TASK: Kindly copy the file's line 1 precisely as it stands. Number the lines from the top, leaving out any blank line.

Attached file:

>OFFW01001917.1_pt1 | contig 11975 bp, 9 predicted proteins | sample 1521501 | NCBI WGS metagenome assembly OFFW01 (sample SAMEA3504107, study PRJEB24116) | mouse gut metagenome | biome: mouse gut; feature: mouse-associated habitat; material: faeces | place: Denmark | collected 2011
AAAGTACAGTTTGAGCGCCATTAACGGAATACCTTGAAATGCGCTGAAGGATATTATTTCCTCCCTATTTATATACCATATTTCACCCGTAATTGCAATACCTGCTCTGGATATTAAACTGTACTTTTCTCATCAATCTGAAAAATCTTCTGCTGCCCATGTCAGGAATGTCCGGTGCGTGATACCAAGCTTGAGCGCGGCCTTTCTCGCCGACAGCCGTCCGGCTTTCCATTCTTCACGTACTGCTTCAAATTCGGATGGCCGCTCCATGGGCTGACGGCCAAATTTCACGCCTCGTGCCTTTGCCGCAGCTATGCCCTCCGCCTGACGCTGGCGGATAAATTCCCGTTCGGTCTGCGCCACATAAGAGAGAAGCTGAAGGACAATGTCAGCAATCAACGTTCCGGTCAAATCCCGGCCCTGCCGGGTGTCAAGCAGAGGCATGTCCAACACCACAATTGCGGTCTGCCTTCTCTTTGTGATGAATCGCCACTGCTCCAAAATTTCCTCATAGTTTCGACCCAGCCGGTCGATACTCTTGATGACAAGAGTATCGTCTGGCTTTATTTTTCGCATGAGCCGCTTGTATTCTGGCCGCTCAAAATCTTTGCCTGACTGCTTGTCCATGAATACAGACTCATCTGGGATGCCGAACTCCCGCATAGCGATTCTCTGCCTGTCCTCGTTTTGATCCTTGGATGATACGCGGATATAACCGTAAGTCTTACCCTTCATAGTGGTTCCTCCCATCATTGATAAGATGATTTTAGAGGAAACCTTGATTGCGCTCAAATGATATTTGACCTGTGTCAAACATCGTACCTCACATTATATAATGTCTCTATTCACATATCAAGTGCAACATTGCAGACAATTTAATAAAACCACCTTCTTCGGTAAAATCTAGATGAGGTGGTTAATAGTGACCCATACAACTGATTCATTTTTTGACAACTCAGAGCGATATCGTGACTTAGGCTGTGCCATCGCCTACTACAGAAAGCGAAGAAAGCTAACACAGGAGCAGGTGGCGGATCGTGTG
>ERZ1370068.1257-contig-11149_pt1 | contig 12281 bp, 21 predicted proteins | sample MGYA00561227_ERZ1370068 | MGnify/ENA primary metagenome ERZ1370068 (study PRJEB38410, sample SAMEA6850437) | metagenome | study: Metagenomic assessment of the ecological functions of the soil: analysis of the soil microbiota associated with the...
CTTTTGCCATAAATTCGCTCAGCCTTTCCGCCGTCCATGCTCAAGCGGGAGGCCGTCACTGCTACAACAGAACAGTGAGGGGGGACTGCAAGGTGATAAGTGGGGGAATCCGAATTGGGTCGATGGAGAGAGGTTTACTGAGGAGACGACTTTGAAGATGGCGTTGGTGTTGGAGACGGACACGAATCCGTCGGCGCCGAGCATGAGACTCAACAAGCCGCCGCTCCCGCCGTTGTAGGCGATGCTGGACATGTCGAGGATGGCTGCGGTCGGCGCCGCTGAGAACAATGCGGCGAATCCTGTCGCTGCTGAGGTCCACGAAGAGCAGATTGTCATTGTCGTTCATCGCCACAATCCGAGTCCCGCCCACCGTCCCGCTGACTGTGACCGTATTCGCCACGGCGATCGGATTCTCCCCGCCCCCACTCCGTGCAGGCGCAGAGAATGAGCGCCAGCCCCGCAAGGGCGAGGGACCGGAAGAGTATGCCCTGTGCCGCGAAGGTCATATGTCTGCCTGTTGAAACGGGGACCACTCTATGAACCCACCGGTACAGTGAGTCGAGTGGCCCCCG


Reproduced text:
>OFFW01001917.1_pt1 | contig 11975 bp, 9 predicted proteins | sample 1521501 | NCBI WGS metagenome assembly OFFW01 (sample SAMEA3504107, study PRJEB24116) | mouse gut metagenome | biome: mouse gut; feature: mouse-associated habitat; material: faeces | place: Denmark | collected 2011